In 1998, the term open source was suggested as a substitute to free software because it avoided the ambiguous double-meaning of ‘free’ in English and was not as value-laden as the term free software. In that year, David Wiley coined the term OpenContent to describe both a particular licence and the broader concept of non-software libre works. Ironically, the OpenContent License is not libre because it forbids making copies for profit.
Drawing on Lawrence Lessig’s Free Culture (published in 2002), the free culture movement promoted the distribution of cultural works under similar terms to those free software is distributed under. One of the more active manifestations of this movement has been Students for Free Culture.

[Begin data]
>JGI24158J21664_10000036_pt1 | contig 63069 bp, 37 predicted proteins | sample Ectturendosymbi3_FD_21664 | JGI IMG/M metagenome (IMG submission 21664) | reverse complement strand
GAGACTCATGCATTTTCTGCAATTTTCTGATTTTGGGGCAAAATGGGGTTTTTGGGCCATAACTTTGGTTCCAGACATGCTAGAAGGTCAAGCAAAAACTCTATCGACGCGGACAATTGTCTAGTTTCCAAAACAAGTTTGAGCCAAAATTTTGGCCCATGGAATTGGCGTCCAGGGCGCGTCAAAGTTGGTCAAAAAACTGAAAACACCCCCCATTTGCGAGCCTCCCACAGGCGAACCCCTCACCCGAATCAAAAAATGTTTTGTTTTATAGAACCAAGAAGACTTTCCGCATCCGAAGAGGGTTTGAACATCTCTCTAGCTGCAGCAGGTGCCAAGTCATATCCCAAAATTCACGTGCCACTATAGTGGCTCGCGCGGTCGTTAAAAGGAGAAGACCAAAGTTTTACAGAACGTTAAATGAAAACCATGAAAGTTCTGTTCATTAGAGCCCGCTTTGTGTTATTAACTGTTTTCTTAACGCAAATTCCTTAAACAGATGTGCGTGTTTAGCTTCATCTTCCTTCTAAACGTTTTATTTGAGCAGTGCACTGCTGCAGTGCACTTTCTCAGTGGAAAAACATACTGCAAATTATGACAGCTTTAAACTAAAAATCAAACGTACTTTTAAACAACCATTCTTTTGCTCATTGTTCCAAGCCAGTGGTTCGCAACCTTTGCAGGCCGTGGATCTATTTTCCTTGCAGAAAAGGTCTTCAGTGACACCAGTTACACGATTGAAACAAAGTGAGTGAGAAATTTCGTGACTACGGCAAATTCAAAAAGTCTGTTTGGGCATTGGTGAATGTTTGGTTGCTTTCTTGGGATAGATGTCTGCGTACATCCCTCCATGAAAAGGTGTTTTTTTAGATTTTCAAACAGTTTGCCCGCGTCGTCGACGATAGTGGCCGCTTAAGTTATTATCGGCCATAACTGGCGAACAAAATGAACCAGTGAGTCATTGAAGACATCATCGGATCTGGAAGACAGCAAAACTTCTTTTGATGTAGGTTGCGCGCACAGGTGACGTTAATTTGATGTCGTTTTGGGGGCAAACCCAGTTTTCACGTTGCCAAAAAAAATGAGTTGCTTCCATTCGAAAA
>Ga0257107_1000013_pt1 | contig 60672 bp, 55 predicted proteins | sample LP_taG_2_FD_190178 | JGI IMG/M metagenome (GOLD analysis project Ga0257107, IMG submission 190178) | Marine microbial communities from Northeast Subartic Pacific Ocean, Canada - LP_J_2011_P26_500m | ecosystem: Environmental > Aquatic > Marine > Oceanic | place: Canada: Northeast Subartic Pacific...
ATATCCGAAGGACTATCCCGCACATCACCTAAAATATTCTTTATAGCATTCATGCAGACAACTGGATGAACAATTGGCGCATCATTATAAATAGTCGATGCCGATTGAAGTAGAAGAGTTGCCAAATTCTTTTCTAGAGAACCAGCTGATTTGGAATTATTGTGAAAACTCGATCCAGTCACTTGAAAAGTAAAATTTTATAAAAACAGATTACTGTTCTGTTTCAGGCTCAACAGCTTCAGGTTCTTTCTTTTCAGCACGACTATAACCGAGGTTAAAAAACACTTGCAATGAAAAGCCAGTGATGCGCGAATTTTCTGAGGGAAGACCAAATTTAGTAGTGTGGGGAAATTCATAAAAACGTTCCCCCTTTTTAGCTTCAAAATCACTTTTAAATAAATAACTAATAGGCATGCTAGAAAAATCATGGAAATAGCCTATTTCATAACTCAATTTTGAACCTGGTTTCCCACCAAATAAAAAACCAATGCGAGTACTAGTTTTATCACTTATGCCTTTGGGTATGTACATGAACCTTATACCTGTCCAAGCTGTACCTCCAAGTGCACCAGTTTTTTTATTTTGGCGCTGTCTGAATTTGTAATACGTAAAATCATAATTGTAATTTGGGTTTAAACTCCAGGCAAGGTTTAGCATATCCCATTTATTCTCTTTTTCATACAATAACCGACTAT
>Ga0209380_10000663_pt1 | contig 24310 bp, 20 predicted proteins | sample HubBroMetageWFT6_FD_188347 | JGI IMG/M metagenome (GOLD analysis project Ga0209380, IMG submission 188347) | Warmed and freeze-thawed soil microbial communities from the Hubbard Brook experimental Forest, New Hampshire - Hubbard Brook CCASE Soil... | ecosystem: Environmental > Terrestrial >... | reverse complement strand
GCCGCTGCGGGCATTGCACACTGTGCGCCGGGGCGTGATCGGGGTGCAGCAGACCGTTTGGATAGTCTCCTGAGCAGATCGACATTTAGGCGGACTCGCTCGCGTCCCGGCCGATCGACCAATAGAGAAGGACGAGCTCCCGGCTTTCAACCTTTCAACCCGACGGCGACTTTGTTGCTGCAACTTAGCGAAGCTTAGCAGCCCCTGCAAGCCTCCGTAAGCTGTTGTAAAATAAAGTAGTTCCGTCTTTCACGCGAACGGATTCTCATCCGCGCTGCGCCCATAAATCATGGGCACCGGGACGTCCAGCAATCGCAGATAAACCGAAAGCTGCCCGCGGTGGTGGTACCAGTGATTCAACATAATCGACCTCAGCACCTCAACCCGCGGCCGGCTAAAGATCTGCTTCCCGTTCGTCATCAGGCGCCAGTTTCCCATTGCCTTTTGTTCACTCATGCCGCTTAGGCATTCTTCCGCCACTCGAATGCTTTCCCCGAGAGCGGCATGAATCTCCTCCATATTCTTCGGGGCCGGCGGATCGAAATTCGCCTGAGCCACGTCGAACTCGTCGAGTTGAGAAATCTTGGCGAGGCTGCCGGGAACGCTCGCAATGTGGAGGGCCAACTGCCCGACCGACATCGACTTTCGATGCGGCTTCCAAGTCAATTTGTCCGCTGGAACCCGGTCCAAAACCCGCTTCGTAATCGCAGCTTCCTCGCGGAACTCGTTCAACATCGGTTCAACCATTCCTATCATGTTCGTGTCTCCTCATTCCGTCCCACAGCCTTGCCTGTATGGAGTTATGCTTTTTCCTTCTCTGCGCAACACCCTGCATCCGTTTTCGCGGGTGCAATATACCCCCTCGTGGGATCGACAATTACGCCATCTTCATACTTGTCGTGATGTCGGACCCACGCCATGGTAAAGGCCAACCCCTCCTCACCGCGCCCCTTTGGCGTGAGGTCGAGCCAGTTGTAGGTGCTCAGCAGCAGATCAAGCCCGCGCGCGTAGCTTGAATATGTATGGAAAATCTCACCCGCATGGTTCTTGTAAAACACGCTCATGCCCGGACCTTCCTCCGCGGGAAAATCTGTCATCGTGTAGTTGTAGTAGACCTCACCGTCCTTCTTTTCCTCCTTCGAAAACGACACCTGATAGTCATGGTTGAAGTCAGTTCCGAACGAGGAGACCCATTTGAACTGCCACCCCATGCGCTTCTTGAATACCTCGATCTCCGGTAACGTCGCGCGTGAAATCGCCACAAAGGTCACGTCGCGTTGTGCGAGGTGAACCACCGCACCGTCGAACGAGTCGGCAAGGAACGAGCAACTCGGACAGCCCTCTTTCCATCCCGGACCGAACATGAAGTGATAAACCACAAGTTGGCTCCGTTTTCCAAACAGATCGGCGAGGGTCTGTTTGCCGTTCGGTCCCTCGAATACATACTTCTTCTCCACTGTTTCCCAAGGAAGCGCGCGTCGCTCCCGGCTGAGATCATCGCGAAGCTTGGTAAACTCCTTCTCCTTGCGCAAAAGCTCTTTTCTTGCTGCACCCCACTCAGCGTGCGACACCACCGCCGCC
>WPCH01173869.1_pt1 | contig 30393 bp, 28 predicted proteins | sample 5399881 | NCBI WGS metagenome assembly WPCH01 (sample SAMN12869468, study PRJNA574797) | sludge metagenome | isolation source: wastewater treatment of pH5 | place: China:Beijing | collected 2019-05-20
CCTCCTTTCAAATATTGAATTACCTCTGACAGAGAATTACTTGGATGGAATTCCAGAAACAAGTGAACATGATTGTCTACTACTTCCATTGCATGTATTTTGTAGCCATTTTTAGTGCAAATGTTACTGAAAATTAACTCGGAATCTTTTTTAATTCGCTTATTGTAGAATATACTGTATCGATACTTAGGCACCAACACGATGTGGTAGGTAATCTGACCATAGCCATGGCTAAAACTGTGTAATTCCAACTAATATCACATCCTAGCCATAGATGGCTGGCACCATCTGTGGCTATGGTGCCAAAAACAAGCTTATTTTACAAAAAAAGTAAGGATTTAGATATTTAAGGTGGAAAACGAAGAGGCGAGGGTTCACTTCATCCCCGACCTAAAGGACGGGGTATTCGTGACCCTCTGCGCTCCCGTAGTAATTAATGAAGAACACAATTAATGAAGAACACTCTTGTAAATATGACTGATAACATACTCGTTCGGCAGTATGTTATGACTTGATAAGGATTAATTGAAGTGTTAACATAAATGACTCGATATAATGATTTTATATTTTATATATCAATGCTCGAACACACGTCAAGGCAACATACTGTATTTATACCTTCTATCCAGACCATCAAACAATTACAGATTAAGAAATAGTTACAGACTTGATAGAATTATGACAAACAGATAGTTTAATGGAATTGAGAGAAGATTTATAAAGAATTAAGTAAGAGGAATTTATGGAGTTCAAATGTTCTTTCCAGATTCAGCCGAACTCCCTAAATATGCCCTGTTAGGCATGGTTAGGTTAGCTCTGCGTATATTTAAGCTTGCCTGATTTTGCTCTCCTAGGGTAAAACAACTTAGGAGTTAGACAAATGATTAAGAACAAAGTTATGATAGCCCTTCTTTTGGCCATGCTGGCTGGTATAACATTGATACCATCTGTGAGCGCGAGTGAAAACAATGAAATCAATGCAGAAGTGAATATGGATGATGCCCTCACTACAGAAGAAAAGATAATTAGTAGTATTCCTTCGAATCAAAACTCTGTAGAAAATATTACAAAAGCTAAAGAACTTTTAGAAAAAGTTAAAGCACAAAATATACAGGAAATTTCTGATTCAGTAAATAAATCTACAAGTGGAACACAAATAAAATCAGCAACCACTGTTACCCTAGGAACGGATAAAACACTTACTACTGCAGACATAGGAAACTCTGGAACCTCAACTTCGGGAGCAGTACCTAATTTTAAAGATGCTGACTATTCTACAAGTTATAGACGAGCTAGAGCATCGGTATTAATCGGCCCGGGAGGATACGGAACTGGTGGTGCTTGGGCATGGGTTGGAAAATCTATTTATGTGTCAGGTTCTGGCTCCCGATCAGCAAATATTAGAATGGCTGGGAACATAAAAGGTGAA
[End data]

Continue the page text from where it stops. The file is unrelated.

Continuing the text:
Romance languages that have the gratis versus libre distinction do not need a specialised term for "free as in freedom". The Indian free software community sometimes uses the term "Swatantra software", borrowing a word from Sanskrit. In Filipino, the word "libre" (borrowed from Spanish) has the same cost/freedom ambiguity as the English word "free". The term "malayang software" is sometimes used instead.
Libre resources describes the works containing or communicating libre knowledge, such as files in an open format containing text, an image, sound, multimedia, etc. or combinations of these, accessible with libre software, and released under a libre licence.
Libre knowledge describes a set of principles and methodologies common to those who want knowledge—and the works explaining and sharing knowledge—to be free and open to use. Knowledge is taken to include data, content and general information, but also draws terms and processes from the open source movement.